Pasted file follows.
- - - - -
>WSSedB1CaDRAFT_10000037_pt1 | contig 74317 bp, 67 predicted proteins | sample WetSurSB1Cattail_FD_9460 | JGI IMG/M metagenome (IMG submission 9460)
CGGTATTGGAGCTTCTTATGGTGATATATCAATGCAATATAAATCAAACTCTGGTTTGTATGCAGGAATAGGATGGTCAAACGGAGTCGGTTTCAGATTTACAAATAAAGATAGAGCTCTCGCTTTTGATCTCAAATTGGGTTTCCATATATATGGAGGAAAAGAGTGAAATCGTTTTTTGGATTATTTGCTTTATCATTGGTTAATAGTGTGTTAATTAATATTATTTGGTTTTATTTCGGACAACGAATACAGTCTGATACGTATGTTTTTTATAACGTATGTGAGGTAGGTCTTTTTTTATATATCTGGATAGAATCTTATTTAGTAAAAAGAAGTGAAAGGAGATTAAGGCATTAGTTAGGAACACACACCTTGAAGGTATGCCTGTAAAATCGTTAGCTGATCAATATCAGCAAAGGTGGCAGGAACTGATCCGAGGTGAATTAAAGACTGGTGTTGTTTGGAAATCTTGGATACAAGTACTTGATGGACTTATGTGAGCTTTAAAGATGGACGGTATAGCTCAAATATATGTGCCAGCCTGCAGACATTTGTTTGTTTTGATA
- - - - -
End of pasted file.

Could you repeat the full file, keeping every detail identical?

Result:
>WSSedB1CaDRAFT_10000037_pt1 | contig 74317 bp, 67 predicted proteins | sample WetSurSB1Cattail_FD_9460 | JGI IMG/M metagenome (IMG submission 9460)
CGGTATTGGAGCTTCTTATGGTGATATATCAATGCAATATAAATCAAACTCTGGTTTGTATGCAGGAATAGGATGGTCAAACGGAGTCGGTTTCAGATTTACAAATAAAGATAGAGCTCTCGCTTTTGATCTCAAATTGGGTTTCCATATATATGGAGGAAAAGAGTGAAATCGTTTTTTGGATTATTTGCTTTATCATTGGTTAATAGTGTGTTAATTAATATTATTTGGTTTTATTTCGGACAACGAATACAGTCTGATACGTATGTTTTTTATAACGTATGTGAGGTAGGTCTTTTTTTATATATCTGGATAGAATCTTATTTAGTAAAAAGAAGTGAAAGGAGATTAAGGCATTAGTTAGGAACACACACCTTGAAGGTATGCCTGTAAAATCGTTAGCTGATCAATATCAGCAAAGGTGGCAGGAACTGATCCGAGGTGAATTAAAGACTGGTGTTGTTTGGAAATCTTGGATACAAGTACTTGATGGACTTATGTGAGCTTTAAAGATGGACGGTATAGCTCAAATATATGTGCCAGCCTGCAGACATTTGTTTGTTTTGATA